While many of my state-side friends have just begun a new school year this week, I am smack in the middle of my summer "vacation", and because Japanese school year starts in April, we're already 1/3 of the way through the school year. I say "vacation" because if you are a teacher or know a teacher personally, you are well aware that the teacher in you never really (O.K., rarely) takes a break. Whether it's summer school, professional development, or scouring the $1 section at Target  (or in my case Daiso, which is the equivalent of the Dollar Tree in Japan) for classroom "must-haves" every time you go shopping, our students are never far from our thoughts, even when we aren't seeing them in the classroom daily.

I chose to stay "home" in Japan on my summer break this year, which is big departure from my usual wanderlust ways. I have been enjoying exploring the rich natural and cultural places that Osaka has to offer.

Minoh Waterfall
View from the top of Namba Parks Garden 

I've also been doing a bit of self-exploration: getting reacquainted with the piano, learning how to paint, and riding my bike at least a little bit everyday. I haven't crashed yet...yay for me! (There's no bike picture, since I'm trying to stay on my current crash-less streak)

I think I have at least half of these "50 Greats for the Piano" somewhere in the recesses of my memory

Coffee, painting, and seahorses. What's not to love? :)
And while my days are filled (and running together) with sleeping in, painting, Starbucks, and leisurely wandering around town, I am still thinking about school. I can't help it, I'm SO stinkin' excited about this new semester! There is a box of Mother Goose Time curriculum on it's way to Japan right now. Starting in September (who am I kidding??!! More like as soon as the box arrives, if not before!) I will be giving you a weekly peek into my classroom through blogs, as we embark on our Mother Goose Time adventure. This is the first time I've had access to the full curriculum, but it's not my first experience with the company. I first learned about MGT when I was up to my eyebrows in curriculum planning for the kindergarten in Haiti. There are several pilot programs being implemented in kindergartens in Haiti using modified version of the preschool curriculum. It was SO nice to not have to reinvent the wheel, using some of those resources! For my first year of teaching in Japan, we did several months of the Experience God devotional curriculum, which correlates with MGT monthly themes. My students LOVED it, and still talk about the stories and lessons they learned. That is the wonderful part of teaching a combined, multi-level class - I get to see the continued growth and progress from one year to the next (and beyond).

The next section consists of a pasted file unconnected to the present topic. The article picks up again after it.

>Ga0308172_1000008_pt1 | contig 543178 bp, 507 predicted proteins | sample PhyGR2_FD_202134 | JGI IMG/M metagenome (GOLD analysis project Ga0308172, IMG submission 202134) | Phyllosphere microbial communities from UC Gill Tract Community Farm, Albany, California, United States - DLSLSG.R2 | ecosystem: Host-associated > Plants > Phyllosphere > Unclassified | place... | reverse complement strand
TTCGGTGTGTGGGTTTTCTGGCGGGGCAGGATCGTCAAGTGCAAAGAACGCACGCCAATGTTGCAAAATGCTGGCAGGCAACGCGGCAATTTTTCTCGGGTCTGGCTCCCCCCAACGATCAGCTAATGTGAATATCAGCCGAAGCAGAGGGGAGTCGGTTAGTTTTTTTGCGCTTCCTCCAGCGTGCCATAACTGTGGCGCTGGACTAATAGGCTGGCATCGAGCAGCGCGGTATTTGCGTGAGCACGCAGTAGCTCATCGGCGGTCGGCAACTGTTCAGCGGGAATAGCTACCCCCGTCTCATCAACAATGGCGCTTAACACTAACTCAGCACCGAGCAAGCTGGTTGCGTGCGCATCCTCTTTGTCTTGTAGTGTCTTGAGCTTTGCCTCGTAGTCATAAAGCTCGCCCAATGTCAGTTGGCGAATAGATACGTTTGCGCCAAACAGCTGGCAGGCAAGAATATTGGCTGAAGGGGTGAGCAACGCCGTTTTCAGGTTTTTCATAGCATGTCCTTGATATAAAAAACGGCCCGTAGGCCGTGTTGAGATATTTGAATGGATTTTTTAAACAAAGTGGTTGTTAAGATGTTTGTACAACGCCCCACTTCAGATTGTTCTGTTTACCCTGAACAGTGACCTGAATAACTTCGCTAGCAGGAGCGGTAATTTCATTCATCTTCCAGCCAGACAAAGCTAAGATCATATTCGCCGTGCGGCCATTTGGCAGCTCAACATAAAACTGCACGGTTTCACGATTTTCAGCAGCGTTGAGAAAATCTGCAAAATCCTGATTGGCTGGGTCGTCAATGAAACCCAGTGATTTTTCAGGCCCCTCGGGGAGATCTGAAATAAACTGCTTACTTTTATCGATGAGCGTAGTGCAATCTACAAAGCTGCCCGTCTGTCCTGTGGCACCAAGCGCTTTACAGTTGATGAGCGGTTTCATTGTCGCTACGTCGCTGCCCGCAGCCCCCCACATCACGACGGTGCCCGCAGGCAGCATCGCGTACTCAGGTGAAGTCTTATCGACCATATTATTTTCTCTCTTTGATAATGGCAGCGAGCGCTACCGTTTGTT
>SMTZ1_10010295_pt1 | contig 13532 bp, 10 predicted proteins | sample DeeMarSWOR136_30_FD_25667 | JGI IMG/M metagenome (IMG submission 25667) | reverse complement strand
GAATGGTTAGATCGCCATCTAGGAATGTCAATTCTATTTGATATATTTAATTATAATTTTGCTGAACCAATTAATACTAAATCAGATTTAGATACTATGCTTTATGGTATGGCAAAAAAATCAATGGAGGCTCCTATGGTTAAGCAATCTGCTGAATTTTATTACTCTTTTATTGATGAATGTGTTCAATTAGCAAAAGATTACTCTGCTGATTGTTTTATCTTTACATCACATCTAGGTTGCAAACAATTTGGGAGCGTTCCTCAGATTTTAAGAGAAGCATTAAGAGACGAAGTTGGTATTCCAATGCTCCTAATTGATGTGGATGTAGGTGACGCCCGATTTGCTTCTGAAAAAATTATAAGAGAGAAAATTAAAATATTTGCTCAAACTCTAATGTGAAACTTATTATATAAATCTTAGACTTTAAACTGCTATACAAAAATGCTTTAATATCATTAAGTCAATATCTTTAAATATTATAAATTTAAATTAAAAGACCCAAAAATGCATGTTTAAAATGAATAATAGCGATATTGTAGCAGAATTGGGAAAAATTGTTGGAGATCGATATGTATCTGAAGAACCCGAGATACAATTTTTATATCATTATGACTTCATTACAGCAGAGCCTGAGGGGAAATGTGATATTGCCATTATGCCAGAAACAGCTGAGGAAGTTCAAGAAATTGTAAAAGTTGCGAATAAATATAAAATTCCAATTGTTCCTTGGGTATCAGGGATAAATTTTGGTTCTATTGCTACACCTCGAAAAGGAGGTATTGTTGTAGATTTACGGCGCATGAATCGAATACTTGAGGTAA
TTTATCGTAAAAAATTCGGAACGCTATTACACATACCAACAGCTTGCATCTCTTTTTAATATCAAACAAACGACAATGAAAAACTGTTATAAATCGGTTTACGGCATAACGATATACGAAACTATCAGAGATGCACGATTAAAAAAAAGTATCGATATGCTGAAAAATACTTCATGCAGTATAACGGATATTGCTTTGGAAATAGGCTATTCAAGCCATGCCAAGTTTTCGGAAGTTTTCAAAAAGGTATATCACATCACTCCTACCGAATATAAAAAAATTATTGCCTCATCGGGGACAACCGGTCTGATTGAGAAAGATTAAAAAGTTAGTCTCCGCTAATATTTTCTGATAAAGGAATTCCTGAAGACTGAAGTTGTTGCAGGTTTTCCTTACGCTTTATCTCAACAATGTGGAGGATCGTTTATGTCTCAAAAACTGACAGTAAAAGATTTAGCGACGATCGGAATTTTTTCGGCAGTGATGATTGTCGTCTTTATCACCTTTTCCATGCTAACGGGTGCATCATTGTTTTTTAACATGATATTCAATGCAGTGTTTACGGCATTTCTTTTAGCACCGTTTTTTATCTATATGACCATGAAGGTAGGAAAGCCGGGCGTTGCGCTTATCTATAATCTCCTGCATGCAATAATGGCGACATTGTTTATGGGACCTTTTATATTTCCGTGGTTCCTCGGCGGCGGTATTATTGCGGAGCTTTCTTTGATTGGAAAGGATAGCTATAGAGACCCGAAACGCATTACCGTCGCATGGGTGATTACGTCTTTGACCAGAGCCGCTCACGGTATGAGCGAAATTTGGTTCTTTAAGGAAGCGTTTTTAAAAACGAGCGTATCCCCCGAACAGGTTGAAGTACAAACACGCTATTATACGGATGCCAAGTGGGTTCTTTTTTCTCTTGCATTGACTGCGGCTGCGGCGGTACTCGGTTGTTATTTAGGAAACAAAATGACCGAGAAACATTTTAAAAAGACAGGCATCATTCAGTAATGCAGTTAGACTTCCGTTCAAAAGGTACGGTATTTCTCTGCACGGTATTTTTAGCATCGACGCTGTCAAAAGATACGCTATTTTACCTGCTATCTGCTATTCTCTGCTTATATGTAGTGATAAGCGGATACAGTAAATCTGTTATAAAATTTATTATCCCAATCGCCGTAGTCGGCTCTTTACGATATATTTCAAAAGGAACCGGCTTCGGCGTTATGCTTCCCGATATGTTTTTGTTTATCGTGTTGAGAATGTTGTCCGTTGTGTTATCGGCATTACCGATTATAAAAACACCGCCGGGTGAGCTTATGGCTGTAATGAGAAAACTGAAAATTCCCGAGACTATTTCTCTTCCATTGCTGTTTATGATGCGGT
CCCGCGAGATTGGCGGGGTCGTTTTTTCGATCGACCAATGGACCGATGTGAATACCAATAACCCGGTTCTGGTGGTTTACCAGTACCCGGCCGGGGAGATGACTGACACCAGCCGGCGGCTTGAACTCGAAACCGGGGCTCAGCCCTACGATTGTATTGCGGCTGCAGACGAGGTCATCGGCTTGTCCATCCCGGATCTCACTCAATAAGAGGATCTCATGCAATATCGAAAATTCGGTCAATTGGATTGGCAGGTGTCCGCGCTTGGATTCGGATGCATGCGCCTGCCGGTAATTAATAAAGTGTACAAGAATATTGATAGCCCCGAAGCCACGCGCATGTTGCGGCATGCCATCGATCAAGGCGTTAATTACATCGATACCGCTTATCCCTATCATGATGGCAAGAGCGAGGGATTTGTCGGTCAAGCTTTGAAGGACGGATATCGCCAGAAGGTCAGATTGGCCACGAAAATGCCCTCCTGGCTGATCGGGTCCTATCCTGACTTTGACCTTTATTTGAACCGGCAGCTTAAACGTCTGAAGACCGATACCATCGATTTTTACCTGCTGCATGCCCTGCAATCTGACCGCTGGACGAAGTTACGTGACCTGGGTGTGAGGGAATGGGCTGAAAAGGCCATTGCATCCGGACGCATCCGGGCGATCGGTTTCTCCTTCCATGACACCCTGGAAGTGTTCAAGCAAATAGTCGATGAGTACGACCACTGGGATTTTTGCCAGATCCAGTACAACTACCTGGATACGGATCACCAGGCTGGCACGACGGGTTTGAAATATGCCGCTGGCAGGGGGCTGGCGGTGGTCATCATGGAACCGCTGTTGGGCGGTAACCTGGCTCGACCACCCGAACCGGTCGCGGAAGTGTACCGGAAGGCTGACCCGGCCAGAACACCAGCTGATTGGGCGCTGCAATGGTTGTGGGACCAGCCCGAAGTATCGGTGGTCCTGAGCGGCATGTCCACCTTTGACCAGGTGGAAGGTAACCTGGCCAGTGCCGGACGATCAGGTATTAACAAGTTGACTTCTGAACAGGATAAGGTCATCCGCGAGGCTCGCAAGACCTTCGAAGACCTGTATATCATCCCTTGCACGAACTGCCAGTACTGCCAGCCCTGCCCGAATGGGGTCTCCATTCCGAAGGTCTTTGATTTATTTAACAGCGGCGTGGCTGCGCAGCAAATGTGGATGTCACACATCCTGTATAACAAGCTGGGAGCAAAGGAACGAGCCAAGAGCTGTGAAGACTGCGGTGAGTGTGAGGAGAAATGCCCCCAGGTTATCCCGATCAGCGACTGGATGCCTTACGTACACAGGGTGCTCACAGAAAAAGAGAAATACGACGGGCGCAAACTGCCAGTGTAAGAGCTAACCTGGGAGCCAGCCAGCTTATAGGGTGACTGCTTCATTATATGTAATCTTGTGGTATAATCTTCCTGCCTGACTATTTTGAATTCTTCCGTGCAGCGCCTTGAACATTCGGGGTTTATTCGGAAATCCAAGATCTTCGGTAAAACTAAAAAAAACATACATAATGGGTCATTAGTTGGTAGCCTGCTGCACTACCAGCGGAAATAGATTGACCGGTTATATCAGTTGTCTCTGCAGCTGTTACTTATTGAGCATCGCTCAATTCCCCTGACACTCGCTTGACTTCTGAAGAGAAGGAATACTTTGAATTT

So, my stay-cation thus far has been filled with relaxation, creativity, adventure...and school. And I'm totally OK with that!